Lawn Care: What's In and What's Out

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(By Gina Gervase, Communications Assistant)

A verdant, lush lawn has become an American standard, but the conventional approach to maintaining these lawns can involve some environmentally harmful practices. It’s time for this American classic to get an update and NCAP is here to help you shepherd in a new era for the front yard.

Despite the recent intense droughts that hit states like California, Oregon and Washington, lawns are America’s most irrigated crop, with 50% of water wasted, turning into runoff [1]. Besides being wasteful, runoff can also present hazards to wildlife when pesticides are applied and drain with the excess water.  

Glyphosate (Roundup) is the most commonly applied lawn herbicide, used in direct contact with unwanted weeds. As glyphosate drains into streams it harms wildlife in its path and the humans who consume the water. When tadpoles were exposed to glyphosate, 10 to 25 percent were intersex, developing abnormal sex organs [2]. The herbicide also compromises the immune system of fish when exposed to glyphosate, upsetting already declining fish populations [2]. Humans haven’t escaped harm either. Glyphosate has been linked to cancer in humans and an increase in the risk of miscarriages [3].

But it doesn’t have to be this way. We can reduce the amount of pesticides in our water and protect our wildlife and communities, all while growing healthy lawns. When we substitute conventional lawn care practices for a holistic approach, we can build a resilient lawn that doesn’t depend on pesticides to look healthy.


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Out: Synthetic fertilizers

Made from fossil fuels, synthetic fertilizers run off into streams and waterways, often causing environmental problems like algae blooms and causing impairments in water life. Avoid "weed and feed" products, as these are usually a combination of fertilizers and pesticides.

In: Organic fertilizers

Organic fertilizers like compost focus on building a healthy soil. Compost can be applied 3 to 4 times a year. Releasing nutrients slowly, organic fertilizers are less likely to run off into streams. They build resiliency in soil by supporting microorganisms, increasing fertility and fighting lawn diseases.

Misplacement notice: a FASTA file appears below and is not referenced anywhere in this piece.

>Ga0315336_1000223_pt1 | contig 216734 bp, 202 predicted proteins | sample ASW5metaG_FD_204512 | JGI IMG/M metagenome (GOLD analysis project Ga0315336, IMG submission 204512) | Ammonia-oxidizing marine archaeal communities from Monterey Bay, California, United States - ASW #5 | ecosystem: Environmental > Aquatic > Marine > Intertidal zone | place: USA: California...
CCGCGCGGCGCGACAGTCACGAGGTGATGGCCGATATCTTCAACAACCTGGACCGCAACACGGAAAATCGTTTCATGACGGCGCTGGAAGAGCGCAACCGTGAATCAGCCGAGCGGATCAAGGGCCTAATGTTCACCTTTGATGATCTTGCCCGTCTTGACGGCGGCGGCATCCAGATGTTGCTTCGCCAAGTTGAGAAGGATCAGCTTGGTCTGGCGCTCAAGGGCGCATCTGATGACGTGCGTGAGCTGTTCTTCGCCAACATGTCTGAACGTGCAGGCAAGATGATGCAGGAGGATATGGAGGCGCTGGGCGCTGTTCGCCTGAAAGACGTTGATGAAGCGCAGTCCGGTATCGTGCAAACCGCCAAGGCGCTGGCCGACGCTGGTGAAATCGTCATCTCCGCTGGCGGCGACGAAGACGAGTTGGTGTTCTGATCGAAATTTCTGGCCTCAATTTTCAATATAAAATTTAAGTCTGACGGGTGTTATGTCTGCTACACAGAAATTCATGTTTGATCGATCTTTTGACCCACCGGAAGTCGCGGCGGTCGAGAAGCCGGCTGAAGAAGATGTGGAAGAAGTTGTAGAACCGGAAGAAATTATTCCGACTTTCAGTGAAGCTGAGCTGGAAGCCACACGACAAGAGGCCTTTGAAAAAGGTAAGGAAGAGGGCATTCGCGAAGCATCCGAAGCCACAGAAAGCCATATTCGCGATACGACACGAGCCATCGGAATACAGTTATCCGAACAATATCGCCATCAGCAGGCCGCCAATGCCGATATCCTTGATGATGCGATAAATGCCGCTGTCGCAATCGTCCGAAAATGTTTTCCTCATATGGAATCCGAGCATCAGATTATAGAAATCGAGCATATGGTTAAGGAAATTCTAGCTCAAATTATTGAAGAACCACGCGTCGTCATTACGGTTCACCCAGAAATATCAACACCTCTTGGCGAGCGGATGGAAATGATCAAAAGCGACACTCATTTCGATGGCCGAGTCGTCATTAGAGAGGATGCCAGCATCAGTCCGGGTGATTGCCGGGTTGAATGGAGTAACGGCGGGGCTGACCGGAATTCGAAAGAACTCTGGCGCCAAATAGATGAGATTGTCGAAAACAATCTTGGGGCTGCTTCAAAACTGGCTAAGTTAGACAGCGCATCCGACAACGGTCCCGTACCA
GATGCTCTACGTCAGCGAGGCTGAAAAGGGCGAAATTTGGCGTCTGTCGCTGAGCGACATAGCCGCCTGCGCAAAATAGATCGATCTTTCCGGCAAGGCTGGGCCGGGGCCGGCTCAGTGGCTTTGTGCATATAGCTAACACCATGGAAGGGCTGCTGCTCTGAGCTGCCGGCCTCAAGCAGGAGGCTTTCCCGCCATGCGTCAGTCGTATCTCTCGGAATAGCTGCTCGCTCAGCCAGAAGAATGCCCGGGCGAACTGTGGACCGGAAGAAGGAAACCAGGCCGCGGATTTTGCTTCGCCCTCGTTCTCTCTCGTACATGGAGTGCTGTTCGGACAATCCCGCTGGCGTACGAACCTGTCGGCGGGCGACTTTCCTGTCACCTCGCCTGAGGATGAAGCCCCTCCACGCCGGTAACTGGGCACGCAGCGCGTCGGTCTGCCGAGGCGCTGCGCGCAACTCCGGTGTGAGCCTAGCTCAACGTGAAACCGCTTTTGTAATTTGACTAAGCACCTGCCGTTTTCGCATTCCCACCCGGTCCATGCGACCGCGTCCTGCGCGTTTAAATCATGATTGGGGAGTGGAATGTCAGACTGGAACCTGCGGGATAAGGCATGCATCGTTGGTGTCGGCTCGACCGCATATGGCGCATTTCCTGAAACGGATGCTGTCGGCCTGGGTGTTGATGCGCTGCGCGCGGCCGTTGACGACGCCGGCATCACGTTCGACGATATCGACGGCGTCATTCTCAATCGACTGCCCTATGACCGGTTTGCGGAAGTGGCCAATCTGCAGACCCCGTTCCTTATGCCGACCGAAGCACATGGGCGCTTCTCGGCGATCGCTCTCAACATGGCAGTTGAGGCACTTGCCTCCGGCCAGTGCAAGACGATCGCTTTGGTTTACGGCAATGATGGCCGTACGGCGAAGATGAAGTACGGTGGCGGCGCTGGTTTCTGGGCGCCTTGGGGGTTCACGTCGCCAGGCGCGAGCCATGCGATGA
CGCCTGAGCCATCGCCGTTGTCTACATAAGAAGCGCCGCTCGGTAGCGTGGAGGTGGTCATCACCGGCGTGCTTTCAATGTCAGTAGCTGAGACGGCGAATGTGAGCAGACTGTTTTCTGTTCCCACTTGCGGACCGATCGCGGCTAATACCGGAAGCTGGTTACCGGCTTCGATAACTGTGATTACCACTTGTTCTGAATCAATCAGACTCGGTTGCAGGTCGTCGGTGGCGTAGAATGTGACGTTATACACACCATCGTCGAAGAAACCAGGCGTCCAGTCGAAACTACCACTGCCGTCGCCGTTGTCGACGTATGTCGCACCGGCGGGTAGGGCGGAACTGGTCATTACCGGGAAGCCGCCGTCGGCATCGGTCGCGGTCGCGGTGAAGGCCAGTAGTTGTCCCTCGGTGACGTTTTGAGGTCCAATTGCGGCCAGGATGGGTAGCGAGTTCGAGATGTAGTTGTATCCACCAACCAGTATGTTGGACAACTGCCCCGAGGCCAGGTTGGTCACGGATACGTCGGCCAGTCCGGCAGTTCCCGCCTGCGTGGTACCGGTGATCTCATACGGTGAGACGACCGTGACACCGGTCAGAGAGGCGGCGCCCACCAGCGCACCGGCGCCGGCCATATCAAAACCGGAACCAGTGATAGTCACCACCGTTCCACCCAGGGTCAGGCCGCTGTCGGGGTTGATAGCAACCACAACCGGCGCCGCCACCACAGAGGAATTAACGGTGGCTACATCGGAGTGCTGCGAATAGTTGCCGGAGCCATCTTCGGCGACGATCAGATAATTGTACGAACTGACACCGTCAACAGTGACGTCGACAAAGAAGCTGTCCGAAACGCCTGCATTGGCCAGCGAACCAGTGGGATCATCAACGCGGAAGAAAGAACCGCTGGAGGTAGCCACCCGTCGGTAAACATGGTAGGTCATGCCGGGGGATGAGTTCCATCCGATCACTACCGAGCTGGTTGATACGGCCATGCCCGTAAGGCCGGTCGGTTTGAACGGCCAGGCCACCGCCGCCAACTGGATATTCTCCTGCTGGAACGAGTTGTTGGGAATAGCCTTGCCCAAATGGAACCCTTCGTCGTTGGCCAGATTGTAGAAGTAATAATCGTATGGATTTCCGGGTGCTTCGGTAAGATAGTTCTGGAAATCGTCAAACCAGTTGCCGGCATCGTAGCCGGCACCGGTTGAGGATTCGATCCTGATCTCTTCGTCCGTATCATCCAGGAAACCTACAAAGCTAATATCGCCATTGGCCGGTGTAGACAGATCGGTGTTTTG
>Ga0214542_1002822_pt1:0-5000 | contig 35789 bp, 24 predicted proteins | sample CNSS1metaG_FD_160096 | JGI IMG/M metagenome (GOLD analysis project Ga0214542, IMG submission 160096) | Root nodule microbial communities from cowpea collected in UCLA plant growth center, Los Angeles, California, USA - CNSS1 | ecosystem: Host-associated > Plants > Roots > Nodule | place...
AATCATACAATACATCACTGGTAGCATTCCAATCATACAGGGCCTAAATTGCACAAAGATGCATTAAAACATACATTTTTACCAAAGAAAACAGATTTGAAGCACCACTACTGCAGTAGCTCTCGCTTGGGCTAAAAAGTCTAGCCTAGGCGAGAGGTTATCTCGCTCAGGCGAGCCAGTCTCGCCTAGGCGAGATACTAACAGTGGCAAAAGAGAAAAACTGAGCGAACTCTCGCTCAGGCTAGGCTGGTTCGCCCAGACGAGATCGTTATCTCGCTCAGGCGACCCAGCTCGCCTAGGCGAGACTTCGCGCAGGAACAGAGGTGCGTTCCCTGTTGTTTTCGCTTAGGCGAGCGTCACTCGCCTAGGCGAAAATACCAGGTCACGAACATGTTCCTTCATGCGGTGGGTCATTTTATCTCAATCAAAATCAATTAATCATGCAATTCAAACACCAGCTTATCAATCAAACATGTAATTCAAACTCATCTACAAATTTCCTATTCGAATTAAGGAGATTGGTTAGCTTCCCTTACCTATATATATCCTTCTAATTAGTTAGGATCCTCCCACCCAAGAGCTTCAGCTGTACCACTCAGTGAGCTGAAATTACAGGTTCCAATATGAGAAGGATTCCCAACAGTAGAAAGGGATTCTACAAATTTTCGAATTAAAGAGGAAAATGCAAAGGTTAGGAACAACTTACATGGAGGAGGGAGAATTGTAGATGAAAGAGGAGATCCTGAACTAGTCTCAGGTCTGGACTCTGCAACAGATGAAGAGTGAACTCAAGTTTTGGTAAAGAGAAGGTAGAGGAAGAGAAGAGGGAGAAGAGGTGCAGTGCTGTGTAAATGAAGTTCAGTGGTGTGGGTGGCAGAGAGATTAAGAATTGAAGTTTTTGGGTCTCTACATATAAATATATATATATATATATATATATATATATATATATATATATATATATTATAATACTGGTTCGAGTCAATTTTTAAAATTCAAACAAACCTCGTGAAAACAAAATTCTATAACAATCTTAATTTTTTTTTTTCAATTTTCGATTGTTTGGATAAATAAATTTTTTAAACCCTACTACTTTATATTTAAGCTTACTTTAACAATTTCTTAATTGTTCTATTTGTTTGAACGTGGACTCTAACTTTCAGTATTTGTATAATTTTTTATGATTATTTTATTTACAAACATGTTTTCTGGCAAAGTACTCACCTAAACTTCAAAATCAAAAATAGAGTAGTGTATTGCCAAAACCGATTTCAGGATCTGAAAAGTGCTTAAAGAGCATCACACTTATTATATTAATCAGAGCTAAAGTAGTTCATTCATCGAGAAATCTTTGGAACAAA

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Out: Dandelion extermination

Eliminating weeds often means spraying pesticides like Monsanto’s Roundup. This herbicide becomes destructive when swept by runoff into streams and waterways and also kills off beneficial microorganisms in the soil.

In: Biodiverse lawns

Diversity of plant species in a yard increases the presence of beneficial insects and improves soil health. Dandelions attract beneficial insects by providing early spring pollen to fuel them. A study from the University of Wisconsin found that lawns with dandelions had more ladybugs and fewer pest aphids - the ladybug’s choice snack - when compared to lawns without dandelions [4]. Dandelions are also an early food source for pollinators when other flowers are scarce. Still want to eliminate some dandelions? Check out our recipe for vinegar weedkiller.


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Out: Perfectly manicured lawns

When grass is cut short it it becomes less able to fight off drought and weeds, as it lessens the grass’s ability to receive nutrients from photosynthesis that keep it healthy.

In: Mow High, Mow Often

Each species of grass has an optimal mowing height and mowing your lawn at the high end of this range allows the grass to develop a deeper root system and tolerate drought, heat, shade, disease and pests. The grass clippings will add more nutrients and organic matter back into the soil. Researchers estimate that grasscycling reduces fertilizer needs by 25 percent [5]. Try an electric lawn mower, or a manual mower for smaller lawns, to reduce your impact.


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Out: Plain ol' grass is so 20th century

Most grass species used in the United States are not native to this country and don't do anything for the biodiversity of a yard.

In: Lawn alternatives

One of the alternatives to your grass species is clover. It requires very little water, handles foot traffic well and provides habitat for pollinators. Micro clover (Trifolium repens L. var. Pirouette) grows low to the ground so little or no mowing is required. It also happens to introduce nitrogen very efficiently into the ground, making it a natural fertilizer. Various wildflowers and mosses can also provide good ground cover that do not require as much water, and no mowing. Planting anemone, lily of the valley, creeping Charlie, sweet woodruff and thyme will yield a lower-maintenance lawn and provide for your local pollinators.


[1] http://earthobservatory.nasa.gov/Features/Lawn/lawn2.php

[2] Howe, C.M. et al. 2004. Toxicity of glyphosatebased pesticides to four North American frog species. Environ. Toxicol. Chem. 23:1928-1938.

[3] http://www.pesticide.org/cancer_listing_for_glyphosate

[4] https://link.springer.com/article/10.1007/s004420000476

[5] Harivandi, A. and V.A. Gibeault. 1999. Mowing your lawn and “grasscycling.” Univ. of Calif. Div. of Agriculture and Natural Resources. http:// anrcatalog.ucdavis.edu.

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